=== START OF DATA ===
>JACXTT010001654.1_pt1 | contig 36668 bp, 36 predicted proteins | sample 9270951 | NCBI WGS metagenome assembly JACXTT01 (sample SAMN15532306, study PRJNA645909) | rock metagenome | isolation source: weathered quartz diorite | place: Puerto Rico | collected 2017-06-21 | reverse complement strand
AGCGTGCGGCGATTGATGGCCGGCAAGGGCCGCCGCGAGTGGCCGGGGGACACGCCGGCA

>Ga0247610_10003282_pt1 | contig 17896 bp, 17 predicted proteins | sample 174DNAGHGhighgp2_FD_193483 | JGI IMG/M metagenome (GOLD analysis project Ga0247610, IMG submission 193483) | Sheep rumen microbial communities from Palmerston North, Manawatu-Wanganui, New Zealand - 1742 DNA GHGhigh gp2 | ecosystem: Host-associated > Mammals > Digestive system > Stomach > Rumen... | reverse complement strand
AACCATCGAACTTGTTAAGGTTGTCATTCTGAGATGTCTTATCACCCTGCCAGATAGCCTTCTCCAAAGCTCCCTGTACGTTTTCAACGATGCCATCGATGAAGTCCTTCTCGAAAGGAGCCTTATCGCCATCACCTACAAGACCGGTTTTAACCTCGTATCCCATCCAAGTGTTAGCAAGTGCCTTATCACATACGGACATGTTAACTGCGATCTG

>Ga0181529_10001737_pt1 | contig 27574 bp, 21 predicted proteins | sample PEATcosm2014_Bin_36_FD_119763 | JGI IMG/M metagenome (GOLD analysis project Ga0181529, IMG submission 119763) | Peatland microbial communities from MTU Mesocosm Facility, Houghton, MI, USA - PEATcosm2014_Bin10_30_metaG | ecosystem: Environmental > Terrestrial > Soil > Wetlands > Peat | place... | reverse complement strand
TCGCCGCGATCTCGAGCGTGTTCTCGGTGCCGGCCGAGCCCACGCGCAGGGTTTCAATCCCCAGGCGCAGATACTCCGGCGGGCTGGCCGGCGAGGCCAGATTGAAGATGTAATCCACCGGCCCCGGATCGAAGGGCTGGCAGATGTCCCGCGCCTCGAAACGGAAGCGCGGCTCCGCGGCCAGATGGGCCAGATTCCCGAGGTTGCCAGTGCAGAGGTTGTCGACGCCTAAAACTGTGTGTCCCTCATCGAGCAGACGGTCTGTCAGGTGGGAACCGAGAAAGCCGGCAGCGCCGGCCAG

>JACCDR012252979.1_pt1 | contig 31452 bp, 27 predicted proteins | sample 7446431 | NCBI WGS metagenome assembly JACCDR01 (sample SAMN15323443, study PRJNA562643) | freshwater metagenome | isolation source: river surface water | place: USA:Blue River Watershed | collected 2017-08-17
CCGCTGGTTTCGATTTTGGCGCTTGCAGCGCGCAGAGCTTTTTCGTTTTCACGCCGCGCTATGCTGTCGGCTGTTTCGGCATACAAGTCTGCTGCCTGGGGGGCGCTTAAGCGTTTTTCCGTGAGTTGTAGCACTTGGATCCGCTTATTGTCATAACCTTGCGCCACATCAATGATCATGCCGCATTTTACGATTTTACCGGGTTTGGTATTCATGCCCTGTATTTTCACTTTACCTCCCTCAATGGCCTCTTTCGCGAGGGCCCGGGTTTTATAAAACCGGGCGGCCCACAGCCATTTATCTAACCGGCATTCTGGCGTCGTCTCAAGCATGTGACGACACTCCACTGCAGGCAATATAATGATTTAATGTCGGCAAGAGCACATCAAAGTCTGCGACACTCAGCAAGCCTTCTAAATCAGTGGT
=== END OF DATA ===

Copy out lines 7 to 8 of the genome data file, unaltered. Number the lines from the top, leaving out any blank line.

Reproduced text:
>JACCDR012252979.1_pt1 | contig 31452 bp, 27 predicted proteins | sample 7446431 | NCBI WGS metagenome assembly JACCDR01 (sample SAMN15323443, study PRJNA562643) | freshwater metagenome | isolation source: river surface water | place: USA:Blue River Watershed | collected 2017-08-17
CCGCTGGTTTCGATTTTGGCGCTTGCAGCGCGCAGAGCTTTTTCGTTTTCACGCCGCGCTATGCTGTCGGCTGTTTCGGCATACAAGTCTGCTGCCTGGGGGGCGCTTAAGCGTTTTTCCGTGAGTTGTAGCACTTGGATCCGCTTATTGTCATAACCTTGCGCCACATCAATGATCATGCCGCATTTTACGATTTTACCGGGTTTGGTATTCATGCCCTGTATTTTCACTTTACCTCCCTCAATGGCCTCTTTCGCGAGGGCCCGGGTTTTATAAAACCGGGCGGCCCACAGCCATTTATCTAACCGGCATTCTGGCGTCGTCTCAAGCATGTGACGACACTCCACTGCAGGCAATATAATGATTTAATGTCGGCAAGAGCACATCAAAGTCTGCGACACTCAGCAAGCCTTCTAAATCAGTGGT